This is a sermon for Passion Sunday, based on: Ezekiel 37:12-14, Romans 8:1-11 and John 11:1-6, 32-45.
Today we find ourselves in the fifth Sunday of Lent, commonly called ‘Passion Sunday’. In the old traditions of the church, Passion Sunday was the Sunday when the cross and the altar were draped with black and when Lenten disciplines and repentance became extra zealous.
But then, surprise, surprise: this morning/evening we find that our Gospel reading doesn’t even focus on any aspect of what we commonly call The Passion Story. In fact, today’s Gospel reading is about resurrection. It’s about the only other named person in the New Testament who experienced a form of resurrection: Jesus’ friend Lazarus.
And today’s Old Testament reading, used in our call to worship, paints an extraordinary picture of resurrection: Dry bones being breathed on by the breath of God to be reconstituted into living, breathing human beings.
Two reading about resurrection in Ezekiel and in the Gospel of John and two readings – in Ezekiel and Romans – that give us a hint of how this mystery came about in the first place. Ezekiel: ‘I will put my spirit within you and you shall live’ (Ezekiel 37:14) Paul: ‘For the law of the Spirit of life in Christ Jesus has set you free from the law of sin and of death.’ (Romans 8:2)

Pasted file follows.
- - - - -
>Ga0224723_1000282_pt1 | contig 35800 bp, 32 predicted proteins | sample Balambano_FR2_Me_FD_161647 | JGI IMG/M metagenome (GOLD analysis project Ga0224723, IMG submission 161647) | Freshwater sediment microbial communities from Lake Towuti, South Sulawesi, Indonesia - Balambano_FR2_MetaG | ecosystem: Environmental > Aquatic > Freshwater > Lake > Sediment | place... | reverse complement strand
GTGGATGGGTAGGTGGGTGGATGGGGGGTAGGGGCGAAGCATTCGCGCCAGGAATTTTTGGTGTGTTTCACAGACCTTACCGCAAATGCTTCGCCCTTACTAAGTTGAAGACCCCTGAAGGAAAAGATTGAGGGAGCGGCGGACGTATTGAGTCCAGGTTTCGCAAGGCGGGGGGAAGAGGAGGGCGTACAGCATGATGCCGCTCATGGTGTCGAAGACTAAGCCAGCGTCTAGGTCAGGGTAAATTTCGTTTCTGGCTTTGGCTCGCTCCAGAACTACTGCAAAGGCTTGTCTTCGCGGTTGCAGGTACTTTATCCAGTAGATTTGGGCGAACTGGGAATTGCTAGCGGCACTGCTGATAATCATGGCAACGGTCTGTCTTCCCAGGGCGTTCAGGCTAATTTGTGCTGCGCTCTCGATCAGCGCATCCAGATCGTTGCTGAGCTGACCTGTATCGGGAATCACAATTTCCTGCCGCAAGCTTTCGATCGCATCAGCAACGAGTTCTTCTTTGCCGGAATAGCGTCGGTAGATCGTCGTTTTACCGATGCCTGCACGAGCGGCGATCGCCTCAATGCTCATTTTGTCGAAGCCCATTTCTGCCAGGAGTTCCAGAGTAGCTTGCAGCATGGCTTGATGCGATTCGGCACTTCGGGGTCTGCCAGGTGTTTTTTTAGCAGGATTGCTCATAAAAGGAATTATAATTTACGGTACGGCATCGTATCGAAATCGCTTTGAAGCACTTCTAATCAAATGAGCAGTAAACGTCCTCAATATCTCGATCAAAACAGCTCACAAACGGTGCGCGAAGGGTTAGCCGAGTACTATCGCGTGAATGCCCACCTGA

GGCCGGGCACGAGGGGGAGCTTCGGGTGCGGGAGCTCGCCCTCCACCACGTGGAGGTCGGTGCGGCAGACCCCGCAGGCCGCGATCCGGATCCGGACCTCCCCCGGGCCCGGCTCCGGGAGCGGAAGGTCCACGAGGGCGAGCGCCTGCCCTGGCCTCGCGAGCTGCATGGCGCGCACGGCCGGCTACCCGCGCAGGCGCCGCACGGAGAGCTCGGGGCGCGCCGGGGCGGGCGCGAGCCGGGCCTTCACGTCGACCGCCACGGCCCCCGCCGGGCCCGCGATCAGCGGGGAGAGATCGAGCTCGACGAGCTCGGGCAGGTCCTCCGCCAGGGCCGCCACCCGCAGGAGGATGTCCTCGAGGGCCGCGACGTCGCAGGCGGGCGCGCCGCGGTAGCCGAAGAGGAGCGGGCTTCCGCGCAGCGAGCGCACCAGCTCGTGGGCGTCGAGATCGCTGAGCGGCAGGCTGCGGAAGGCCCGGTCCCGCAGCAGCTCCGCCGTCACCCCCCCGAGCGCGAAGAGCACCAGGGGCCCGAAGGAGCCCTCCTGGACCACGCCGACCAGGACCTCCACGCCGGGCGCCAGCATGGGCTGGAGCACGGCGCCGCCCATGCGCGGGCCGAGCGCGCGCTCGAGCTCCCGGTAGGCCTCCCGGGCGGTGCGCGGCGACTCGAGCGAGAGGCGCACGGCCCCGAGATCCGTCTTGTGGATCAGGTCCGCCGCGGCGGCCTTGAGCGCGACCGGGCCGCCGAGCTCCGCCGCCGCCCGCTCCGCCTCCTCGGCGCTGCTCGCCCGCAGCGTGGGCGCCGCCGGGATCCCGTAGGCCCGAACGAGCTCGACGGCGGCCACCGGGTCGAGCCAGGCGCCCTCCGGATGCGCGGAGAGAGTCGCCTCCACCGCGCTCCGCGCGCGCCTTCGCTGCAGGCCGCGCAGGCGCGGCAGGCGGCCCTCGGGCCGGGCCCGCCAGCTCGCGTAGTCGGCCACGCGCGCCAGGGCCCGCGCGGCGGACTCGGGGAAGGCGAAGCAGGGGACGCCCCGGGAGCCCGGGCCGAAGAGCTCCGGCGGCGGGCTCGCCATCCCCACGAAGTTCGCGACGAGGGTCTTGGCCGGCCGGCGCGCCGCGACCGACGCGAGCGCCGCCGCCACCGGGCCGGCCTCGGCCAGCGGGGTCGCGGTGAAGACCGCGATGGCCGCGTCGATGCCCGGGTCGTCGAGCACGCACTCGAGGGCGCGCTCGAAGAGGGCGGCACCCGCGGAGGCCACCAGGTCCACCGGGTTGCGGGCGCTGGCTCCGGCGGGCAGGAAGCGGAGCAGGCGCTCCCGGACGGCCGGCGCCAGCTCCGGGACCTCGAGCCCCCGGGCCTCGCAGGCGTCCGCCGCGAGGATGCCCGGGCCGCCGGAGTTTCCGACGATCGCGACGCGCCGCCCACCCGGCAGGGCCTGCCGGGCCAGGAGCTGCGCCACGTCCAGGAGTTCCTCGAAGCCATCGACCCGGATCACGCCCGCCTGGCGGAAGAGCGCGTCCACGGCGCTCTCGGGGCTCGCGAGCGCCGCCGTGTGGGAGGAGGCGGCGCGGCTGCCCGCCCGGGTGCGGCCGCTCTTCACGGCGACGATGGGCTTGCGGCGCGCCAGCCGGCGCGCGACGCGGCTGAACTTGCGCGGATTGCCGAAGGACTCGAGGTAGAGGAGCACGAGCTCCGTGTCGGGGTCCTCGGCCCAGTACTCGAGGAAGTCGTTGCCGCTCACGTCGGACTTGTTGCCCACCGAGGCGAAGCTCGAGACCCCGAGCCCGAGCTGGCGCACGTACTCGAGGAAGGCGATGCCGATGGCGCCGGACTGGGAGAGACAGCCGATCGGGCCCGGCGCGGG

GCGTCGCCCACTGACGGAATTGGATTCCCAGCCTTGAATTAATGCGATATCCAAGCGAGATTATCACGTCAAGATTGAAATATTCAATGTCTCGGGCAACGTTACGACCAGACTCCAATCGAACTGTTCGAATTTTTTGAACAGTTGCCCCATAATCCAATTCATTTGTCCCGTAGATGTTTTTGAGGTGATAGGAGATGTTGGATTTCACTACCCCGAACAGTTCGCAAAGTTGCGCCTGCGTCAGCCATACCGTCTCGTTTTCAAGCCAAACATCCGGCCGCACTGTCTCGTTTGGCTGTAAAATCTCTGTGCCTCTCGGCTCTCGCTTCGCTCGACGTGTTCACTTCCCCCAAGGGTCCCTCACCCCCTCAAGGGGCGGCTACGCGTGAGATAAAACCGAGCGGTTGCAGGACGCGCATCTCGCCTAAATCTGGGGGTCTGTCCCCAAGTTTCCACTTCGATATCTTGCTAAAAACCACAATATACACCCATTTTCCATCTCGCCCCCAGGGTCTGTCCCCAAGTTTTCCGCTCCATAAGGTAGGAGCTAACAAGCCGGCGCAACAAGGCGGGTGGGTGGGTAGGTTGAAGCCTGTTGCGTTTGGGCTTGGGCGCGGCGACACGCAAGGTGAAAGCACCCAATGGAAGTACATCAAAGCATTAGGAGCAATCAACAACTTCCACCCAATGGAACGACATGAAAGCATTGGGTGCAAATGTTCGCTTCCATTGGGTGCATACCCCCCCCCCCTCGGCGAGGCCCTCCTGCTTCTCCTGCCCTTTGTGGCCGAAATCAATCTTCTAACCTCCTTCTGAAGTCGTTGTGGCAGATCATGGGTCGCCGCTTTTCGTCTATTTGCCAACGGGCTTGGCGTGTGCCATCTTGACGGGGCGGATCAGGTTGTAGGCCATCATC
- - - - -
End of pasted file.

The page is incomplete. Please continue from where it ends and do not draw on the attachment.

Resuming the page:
The Spirit of God - the Spirit of Christ - is something powerful and life-giving. And for Paul in our reading from the letter of Romans, the Spirit of God was something that transformed everything: The Spirit transforms us, the Spirit transforms the world and the Spirit transforms the way that we look at the world.
The Flesh and the Spirit
A world without the light of the Spirit of God in it is a world where corruption reigns. When Paul uses the word ‘flesh’ he doesn’t mean to say that there is anything displeasing to God in the physical world. The word is really a technical term – a bit of jargon if you will – to mean human lives and societies that don’t operate by God’s rules. In other words, human lives and societies that don’t have the Spirit of God in them.